Josh has recently been awarded a PhD from Murdoch University and is a Research Fellow with Curtin University’s Sustainability Policy Institute and the Cooperative Research Centre (CRC) for Low Carbon Living, and an Adjunct Associate Professor with the School of Civil and Environmental Engineering at the University of New South Wales. His research activities continue his early interest in urban design, particularly high-performance housing, water sensitive design and sustainable urban developments.

Josh consults to West Australian state agencies such as Water Corporation, LandCorp and the Metropolitan Redevelopment Authority on matters relating to urban water management, environmental technology and design and has contributed to projects around Australia. Josh’s interest is in doing urban design better. He’s looking at improving urban sustainability and water conservation with innovative, affordable, sustainable design and developing shared spaces, parks, facades and streetscapes so that as cities become denser, we develop a high quality public realm. On the Density by Design website, Josh seeks out the leading minds and ground-breaking ideas on sustainable higher density residential projects around Australia, that are inspiring change through demonstration.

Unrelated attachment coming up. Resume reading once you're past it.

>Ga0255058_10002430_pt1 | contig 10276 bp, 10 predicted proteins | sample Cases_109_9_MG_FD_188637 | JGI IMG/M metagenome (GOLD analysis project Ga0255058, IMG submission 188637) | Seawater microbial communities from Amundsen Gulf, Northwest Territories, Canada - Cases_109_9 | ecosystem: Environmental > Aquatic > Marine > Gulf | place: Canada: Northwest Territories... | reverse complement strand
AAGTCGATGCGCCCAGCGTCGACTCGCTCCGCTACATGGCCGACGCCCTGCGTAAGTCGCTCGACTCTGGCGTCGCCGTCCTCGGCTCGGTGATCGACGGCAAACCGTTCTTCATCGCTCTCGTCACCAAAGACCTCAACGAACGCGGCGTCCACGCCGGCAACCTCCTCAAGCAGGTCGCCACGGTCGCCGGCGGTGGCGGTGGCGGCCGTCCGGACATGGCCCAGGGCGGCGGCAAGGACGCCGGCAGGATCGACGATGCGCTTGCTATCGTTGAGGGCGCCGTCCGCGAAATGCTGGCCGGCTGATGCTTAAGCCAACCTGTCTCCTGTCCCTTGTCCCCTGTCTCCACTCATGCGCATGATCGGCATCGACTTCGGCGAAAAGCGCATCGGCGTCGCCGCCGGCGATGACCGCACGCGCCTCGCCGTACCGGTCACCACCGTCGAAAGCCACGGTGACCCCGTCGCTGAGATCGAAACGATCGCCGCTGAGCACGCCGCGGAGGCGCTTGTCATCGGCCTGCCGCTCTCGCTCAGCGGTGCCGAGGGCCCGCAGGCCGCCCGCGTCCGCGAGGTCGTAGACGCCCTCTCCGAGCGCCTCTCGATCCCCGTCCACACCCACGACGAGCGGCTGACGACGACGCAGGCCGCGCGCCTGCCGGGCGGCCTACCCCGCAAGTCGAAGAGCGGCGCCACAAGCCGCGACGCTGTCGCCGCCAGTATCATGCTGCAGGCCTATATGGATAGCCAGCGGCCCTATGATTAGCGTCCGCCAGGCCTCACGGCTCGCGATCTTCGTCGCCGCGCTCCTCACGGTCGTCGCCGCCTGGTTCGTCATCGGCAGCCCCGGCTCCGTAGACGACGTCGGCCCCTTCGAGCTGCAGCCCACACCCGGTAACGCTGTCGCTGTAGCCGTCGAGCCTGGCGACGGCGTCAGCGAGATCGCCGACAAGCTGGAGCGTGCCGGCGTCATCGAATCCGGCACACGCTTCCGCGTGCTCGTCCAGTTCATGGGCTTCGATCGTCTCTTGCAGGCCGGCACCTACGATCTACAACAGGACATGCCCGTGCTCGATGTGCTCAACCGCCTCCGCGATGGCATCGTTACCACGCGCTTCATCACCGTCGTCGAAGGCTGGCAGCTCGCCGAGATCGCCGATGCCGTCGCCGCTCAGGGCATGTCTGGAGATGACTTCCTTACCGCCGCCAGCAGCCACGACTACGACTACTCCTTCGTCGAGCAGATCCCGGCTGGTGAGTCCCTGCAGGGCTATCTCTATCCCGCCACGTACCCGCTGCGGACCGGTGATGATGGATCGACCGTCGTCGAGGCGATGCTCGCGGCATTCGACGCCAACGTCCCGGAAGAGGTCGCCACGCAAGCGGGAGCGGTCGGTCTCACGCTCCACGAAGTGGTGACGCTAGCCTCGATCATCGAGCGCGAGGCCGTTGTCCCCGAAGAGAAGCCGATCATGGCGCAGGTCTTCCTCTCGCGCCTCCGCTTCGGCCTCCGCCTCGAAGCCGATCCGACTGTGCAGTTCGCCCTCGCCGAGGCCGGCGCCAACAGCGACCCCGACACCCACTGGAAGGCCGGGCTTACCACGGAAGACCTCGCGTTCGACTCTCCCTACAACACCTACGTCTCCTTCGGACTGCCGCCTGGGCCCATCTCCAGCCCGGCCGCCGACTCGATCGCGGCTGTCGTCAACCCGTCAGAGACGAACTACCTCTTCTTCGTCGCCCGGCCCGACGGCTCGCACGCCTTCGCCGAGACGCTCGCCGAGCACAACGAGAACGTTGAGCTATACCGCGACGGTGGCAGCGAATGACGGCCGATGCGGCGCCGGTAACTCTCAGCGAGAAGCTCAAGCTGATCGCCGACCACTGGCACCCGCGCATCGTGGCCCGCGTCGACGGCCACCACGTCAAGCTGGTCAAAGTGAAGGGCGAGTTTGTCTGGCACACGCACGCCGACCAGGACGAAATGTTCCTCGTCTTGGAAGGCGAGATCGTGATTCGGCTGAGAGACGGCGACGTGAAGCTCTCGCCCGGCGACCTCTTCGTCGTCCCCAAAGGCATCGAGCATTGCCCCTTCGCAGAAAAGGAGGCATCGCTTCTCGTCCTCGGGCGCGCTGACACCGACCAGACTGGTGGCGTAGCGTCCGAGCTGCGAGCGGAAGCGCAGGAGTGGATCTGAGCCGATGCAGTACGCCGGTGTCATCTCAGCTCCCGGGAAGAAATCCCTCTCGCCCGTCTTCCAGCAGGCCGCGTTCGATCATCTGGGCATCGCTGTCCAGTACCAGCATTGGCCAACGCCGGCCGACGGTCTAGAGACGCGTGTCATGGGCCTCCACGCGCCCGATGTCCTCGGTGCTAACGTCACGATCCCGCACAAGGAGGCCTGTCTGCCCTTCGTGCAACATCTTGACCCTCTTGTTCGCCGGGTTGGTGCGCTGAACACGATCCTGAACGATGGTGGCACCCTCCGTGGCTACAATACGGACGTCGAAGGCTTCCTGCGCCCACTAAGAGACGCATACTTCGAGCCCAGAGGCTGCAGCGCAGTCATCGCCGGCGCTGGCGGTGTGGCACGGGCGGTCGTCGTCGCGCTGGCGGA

White Gum Valley stormwater sump redevelopment project (Photo: JBA)

In addition to design and development, nuts and bolts gardening is still a key activity, as is community consultation and involvement. One of Josh’s key interests is the responsible use of garden nutrients. In conjunction with the WA Department of Biodiversity, Conservation and Attractions River Guardians’ program and Water Corporation’s Waterwise program, he has developed and presents workshops providing Perth residents with the ideas and inspiration to create a successful garden while helping the Swan and Canning Rivers to stay healthy.     The program included a personalised online assessment tool which aims to provide Perth residents with the knowledge and tools to create a successful garden without impacting the Swan Canning Riverpark.

The program is an example of how, as gardeners and community members, we all have opportunities to encourage councils and governments to incorporate great (and sustainable) shared spaces in urban areas, maybe to garden (sustainably!) a little or a lot, to reduce water use, recycle waste and use energy more efficiently.  Environmental problems might seem so big that they are insurmountable, but we all have opportunities on our back or front door steps to contribute to the solution.

Josh is a recipient of the Australian Water Association’s WA Water Professional of the Year Award, and Murdoch University’s Distinguished Alumni Award for Science and Engineering.  He is Patron of the Conservation Council of WA and Sustainable Gardening Australia, an Advocate for the national collaborative 202020 Vision urban greening initiative (a national campaign to increase urban green space in Australia by 20% by 2020) and an Ambassador for the Living Smart household sustainability program and Nature Play WA.